Frederick Gerson describes how his Holocaust experience has impacted his son.
Frederick Gerson was born in Frankfurt, Germany in 1930 but spent the majority of his childhood in France until the age of 17. His mother’s name was Frieda Gerson (nee Maliniak). His father’s name was Sigmund Gerson. There was Jewish awareness on both sides of his family and they were fairly assimilated in German culture.
Growing up in France, Frederick experienced antisemitism and general hostility towards Jews but was not aware of what was happening to Jews in Germany in 1940. In school, he had a constant awareness of being different than his classmates. Jewish children were often picked on and sometimes beaten up by their French classmates.
Living under the Vichy government was difficult even though the racial laws were not enacted right away. Nevertheless, his father decided to obtain some false papers through his connections. The papers would prove to be very useful while the family was in hiding later in the war.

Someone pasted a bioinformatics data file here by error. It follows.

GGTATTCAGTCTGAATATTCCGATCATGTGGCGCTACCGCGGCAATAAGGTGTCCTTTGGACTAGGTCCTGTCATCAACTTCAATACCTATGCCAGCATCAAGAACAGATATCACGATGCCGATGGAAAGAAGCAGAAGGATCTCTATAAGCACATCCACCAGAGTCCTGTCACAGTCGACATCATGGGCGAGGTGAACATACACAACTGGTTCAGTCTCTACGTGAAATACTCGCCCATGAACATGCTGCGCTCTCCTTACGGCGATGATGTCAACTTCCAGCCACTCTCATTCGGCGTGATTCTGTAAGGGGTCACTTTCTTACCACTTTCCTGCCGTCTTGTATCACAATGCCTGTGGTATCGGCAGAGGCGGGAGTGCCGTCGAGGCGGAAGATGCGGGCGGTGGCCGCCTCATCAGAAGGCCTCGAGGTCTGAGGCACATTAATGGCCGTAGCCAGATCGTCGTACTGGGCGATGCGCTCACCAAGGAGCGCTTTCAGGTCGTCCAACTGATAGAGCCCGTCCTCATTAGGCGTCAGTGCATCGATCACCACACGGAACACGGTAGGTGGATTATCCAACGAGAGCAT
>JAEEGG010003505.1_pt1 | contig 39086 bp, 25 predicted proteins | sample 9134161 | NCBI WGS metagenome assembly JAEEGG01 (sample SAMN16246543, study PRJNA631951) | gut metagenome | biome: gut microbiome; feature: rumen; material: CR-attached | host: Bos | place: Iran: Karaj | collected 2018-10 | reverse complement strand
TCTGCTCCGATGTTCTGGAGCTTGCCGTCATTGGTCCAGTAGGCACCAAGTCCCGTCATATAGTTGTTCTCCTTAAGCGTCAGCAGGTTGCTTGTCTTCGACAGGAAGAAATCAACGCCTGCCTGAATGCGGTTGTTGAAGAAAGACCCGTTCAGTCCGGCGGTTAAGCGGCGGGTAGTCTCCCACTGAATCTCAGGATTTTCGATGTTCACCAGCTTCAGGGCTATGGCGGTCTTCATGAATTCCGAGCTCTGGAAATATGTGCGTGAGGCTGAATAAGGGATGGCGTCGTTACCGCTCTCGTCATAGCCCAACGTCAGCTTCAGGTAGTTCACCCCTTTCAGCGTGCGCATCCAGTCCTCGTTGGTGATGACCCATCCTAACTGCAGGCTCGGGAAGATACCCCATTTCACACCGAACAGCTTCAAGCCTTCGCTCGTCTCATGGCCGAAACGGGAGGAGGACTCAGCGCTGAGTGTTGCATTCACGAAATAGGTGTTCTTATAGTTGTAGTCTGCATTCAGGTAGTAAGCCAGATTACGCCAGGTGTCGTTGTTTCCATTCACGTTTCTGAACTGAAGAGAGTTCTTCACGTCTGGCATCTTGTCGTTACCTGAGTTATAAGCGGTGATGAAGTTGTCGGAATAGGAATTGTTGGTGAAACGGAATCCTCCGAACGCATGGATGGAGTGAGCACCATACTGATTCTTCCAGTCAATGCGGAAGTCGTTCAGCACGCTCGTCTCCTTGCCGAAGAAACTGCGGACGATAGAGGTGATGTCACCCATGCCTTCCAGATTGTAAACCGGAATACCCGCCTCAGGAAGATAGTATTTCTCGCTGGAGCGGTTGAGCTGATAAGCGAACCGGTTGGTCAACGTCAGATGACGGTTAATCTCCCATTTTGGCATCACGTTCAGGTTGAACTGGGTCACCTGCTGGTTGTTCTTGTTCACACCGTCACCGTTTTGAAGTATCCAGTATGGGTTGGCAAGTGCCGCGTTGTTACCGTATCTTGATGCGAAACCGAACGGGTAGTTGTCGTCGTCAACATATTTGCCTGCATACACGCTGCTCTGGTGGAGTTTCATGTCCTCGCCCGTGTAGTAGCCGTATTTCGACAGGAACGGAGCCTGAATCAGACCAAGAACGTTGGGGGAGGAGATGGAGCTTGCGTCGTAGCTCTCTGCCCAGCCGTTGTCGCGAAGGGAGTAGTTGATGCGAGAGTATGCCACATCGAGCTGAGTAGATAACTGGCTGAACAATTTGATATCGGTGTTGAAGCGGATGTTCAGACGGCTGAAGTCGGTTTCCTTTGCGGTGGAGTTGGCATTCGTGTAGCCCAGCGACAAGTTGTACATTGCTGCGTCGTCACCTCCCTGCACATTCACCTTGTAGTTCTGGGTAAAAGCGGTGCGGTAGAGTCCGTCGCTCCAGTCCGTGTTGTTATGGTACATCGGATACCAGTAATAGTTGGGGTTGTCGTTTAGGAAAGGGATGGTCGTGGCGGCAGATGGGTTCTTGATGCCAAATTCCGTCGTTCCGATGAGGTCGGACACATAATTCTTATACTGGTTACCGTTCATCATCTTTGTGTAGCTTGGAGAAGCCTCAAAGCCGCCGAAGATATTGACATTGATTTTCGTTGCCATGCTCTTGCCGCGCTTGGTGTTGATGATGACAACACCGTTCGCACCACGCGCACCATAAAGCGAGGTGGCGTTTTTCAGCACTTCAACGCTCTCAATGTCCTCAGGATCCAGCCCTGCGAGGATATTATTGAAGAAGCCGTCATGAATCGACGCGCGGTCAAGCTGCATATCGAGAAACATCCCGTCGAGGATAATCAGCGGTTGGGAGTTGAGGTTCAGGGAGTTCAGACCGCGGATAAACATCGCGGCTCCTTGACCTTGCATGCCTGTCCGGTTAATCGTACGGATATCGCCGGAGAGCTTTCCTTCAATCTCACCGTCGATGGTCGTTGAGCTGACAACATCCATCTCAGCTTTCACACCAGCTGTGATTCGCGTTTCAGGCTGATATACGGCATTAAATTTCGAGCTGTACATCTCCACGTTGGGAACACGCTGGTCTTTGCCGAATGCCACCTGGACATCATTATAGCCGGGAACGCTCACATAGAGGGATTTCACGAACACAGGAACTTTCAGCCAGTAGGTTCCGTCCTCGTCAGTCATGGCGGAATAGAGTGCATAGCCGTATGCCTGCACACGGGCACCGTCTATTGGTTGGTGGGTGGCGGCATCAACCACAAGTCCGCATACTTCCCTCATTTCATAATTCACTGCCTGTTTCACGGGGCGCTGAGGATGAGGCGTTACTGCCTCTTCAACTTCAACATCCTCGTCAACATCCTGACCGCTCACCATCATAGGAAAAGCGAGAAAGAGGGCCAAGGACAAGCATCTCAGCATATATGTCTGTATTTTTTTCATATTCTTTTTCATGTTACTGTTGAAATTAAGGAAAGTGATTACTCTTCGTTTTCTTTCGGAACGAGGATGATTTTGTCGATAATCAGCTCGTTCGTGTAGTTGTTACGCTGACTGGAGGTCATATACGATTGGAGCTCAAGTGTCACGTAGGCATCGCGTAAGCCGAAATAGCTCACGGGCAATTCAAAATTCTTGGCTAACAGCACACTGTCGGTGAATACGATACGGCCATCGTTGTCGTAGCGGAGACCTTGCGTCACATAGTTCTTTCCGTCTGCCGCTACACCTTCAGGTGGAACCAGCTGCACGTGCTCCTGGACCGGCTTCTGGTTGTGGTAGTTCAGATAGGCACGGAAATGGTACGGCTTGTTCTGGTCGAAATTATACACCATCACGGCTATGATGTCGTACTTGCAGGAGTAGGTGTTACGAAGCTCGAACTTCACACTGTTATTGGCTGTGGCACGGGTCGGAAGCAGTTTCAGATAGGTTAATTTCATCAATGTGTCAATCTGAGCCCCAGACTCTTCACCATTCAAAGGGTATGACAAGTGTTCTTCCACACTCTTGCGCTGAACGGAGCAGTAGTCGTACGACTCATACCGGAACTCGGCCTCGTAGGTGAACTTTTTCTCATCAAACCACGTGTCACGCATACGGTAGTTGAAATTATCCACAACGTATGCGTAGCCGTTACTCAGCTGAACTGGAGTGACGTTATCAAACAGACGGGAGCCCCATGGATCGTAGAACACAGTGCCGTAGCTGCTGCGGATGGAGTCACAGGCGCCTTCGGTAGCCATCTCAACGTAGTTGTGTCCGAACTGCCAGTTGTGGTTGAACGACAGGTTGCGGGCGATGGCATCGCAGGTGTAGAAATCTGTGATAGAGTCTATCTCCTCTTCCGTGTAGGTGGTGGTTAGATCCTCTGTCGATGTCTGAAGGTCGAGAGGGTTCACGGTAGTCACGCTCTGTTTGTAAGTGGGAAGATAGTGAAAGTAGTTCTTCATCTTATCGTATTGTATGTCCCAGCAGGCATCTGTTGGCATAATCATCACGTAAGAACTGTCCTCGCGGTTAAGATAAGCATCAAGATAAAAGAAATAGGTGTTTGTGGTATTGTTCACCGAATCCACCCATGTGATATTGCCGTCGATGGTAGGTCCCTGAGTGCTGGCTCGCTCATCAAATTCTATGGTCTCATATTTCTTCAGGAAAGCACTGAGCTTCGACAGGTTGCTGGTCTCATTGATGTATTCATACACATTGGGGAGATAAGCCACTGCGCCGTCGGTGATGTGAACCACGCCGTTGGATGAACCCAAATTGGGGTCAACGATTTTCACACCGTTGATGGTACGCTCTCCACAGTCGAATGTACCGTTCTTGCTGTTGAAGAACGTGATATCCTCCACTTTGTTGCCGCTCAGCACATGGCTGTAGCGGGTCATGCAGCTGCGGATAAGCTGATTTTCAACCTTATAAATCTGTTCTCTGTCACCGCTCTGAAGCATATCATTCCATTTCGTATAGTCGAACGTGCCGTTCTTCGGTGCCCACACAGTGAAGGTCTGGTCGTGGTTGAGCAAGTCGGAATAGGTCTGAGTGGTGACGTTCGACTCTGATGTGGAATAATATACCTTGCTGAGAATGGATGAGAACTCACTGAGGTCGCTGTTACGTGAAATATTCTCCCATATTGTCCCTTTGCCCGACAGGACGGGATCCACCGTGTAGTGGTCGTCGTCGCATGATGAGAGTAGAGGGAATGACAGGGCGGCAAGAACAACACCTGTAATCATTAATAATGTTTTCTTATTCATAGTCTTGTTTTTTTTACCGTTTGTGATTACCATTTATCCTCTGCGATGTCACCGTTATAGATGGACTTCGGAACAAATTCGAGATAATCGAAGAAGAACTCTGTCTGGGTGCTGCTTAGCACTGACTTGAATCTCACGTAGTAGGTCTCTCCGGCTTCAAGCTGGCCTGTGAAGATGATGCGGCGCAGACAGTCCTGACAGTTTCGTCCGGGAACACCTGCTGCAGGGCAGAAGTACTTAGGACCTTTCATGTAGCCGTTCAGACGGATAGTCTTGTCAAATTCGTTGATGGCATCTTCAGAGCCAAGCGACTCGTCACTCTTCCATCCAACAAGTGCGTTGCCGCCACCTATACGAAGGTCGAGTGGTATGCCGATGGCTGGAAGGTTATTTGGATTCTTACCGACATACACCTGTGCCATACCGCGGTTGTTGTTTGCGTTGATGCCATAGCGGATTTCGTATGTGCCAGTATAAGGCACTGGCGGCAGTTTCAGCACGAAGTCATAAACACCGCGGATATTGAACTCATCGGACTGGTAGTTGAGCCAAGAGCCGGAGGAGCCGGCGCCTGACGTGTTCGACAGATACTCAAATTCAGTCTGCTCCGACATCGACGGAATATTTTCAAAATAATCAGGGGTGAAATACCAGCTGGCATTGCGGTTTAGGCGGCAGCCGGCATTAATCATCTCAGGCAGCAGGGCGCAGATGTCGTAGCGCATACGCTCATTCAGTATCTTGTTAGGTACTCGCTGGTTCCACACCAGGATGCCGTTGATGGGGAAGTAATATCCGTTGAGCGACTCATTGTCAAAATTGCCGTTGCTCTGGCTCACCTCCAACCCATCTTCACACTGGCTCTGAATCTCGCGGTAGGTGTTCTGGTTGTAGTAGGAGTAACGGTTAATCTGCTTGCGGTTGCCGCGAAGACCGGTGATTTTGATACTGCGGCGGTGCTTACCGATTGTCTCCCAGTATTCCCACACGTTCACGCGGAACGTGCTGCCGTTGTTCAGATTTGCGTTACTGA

After the war broke out, Frederick’s parents began to discuss ways to get him out of France. He was placed on a list of children who would be transported to the United States but was unable to go when, in 1942, the Germans occupied all of France.
When he was twelve years old, Frederick began living under his false identity. His family rented a small attic room from an Italian man and Fredrick began living as a typical French boy. In 1942, the situation had become more dangerous and the family decided to disperse.
Frederick was liberated by the eighth army. In 1944-45 Fredrick realized that his father was not coming back with the other prisoners. Many years after the war he discovered that his father had died on a transport train while being deported from Drancy.
Following liberation his mother made plans to immigrate to Cleveland, Ohio. He arrived in Canada in 1963. Fredrick passed away in May 1998 at 68 years old.
It was a situation where people just disappear and you keep pretending everything is okay. So long you make it, you are okay.
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